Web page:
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June 17, 2005


Meeting Notes

Despite the heat and humidity (weren't we just saying "despite the cold"?) we had a very good turnout for Dale Wise's improvisation workshop at Tuesday's meeting.

The goal of the workshop was to encourage us to embellish and not just play the notes written in the sheet music. Dale first laid out the building blocks of embellishment -- steps (neighboring notes), skips and repeated tones -- and explained how to use these in various nonharmonic functions to add color to a piece of music or transition from one note to another.

[Because some of the material Dale presented was a little complicated, we consulted WMAS member Anne Johnson, who has been studying music theory, and have supplemented Dale's information with material taken from Northern Virginia Community College class materials (developed by Dr. Barbara Ryland Wells) and the textbook "Music in Theory and Practice," vol. 1, B. Benward and M. Saker, McGraw-Hill Higher Education Publishing.]

A Non-Harmonic Tone (NHT), by the way, is a tone that does not fit with the surrounding harmony.

Suspension: an NHT that is held over from a previous chord tone and is followed by (resolves by) step down.

Retardation: an NHT that is similar to a suspension except that it resolves up instead of down.

Anticipation: an NHT that anticipates a chord tone in the following chord. It is usually preceded by step, and the anticipated tone is repeated in the following chord. It is usually accompanied by a dotted rhythm.

Upper Auxiliary (aka Upper Neighboring Tone): an NHT that is preceded by step and resolves by step in the opposite direction.

Lower Auxiliary (aka Lower Neighboring Tone): an NHT that is preceded by step and resolves by step in the opposite direction. The difference is that the LA steps down then up, while the UA steps up then down. A grace note is an example of a UA or LA.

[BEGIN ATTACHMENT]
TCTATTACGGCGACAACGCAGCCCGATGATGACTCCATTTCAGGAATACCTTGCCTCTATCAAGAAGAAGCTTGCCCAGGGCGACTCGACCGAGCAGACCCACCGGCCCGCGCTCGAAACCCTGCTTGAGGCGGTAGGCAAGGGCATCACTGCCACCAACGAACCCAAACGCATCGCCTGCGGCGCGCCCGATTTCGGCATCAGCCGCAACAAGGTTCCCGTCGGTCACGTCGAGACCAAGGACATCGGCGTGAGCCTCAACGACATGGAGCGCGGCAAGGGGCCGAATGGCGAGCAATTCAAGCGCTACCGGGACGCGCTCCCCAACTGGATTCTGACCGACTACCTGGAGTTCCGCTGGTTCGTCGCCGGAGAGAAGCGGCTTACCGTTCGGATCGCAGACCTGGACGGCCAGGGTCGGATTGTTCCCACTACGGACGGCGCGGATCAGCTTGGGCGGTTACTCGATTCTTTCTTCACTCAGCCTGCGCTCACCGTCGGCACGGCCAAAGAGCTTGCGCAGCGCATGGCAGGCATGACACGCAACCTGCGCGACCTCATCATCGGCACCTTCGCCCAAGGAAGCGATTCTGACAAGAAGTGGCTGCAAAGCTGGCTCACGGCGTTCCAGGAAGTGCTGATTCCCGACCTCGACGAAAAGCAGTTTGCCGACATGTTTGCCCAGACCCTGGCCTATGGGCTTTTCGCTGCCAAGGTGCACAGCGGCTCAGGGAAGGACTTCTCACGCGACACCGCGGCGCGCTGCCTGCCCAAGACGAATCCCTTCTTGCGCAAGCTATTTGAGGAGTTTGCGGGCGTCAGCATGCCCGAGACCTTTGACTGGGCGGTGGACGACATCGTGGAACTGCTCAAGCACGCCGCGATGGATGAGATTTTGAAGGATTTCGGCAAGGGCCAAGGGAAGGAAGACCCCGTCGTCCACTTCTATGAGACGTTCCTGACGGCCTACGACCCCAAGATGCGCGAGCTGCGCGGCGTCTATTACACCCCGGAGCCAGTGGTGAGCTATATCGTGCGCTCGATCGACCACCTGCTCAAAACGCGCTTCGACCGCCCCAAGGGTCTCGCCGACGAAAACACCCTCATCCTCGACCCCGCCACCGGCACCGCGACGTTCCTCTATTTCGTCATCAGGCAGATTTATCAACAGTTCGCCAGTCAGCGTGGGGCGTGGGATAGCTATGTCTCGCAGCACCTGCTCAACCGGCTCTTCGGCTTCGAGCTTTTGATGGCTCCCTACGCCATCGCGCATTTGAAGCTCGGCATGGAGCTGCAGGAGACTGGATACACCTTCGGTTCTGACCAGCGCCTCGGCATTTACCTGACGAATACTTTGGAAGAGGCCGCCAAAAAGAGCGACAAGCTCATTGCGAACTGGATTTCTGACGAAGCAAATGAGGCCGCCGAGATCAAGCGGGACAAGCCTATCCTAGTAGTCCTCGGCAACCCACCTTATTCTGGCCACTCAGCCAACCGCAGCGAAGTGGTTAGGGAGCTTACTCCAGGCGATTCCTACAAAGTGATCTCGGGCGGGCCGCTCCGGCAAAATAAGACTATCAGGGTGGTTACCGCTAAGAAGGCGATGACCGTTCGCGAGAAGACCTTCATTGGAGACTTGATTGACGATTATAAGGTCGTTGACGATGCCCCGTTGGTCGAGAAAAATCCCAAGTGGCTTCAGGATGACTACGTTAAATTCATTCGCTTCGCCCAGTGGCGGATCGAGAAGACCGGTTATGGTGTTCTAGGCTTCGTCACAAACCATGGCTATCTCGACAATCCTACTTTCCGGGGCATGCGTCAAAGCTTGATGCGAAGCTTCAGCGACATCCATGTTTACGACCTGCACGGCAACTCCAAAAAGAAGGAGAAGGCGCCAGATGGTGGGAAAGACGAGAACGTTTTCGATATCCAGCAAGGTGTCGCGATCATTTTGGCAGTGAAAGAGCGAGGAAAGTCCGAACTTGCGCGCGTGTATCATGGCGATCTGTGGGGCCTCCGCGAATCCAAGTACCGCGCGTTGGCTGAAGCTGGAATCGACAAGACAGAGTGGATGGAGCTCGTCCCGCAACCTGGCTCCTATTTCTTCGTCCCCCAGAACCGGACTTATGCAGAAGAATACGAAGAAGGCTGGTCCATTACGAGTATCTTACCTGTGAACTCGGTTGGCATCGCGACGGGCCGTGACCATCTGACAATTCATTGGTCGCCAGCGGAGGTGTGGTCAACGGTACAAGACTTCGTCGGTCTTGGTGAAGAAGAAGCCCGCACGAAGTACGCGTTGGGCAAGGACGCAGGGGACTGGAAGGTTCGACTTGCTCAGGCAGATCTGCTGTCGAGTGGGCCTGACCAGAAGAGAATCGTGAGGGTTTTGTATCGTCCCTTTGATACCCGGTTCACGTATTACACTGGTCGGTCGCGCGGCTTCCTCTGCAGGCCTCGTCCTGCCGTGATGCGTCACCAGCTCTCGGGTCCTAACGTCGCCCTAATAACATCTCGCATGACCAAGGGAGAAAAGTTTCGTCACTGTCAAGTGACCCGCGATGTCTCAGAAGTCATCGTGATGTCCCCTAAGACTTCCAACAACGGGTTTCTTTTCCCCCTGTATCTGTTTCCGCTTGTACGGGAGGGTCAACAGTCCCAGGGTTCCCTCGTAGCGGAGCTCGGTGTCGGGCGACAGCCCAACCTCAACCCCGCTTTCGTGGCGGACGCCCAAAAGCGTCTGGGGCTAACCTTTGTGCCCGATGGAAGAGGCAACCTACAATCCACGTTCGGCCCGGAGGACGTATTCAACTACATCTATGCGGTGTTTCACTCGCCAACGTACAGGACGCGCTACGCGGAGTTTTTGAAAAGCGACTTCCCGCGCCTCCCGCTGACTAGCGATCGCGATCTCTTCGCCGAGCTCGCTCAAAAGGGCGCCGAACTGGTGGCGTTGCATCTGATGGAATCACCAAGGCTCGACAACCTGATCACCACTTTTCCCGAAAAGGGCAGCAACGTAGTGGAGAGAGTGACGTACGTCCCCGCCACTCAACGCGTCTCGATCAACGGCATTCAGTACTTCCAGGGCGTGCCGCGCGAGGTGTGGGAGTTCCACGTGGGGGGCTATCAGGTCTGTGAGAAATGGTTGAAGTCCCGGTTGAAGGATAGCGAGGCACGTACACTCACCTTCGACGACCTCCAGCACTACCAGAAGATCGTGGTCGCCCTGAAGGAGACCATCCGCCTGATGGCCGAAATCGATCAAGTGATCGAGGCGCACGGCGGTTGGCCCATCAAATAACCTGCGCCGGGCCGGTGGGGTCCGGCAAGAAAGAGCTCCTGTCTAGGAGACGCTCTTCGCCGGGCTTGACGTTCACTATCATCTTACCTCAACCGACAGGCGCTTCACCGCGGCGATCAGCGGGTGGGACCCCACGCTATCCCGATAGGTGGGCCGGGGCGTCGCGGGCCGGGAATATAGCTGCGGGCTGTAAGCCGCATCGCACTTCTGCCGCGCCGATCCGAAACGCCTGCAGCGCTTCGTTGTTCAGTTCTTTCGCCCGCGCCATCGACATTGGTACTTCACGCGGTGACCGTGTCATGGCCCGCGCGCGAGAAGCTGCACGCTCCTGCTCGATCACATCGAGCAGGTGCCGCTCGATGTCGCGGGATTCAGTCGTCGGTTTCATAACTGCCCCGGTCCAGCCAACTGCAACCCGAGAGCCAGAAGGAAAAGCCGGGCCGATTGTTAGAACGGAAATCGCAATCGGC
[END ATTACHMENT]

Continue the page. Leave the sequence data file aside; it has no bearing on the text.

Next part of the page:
Passing Tone: an NHT that is preceded by step and resolved by step in the same direction. (A run is an example of this.)

Appoggiatura: an NHT that is preceded by skip and resolved by step.

Escape Tone: an NHT that is preceded by step and resolved by skip.

Other NHTs:

Cambiata: an NHT between chords that is preceded by skip and resolved by step.

Changing Tone: two successive NHTs between chords. The first leaves the chord by step, then skips in the opposite direction to a second NHT that is then resolved by step in the opposite direction.

Pedal Tone: a tone that is held throughout a series of chord changes and is sometimes harmonic and sometimes non-harmonic.

Obviously, these techniques are better demonstrated than explained. If you can't figure them out, we can revisit them at a future meeting.

By the way, this is what Webster's has to say about "appoggiatura": a rhythmically strong dissonant grace note used melodically and resolving to a principal harmonic tone, usually by a single scale step. And about "passing tone": a note part of a harmonic scheme but introduced for ornamentation or for smoother transition from one tone or chord to another. And about "suspension": the continuing of one or more tones of one chord into a following chord while the other tones are changed, so that a temporary dissonance is created.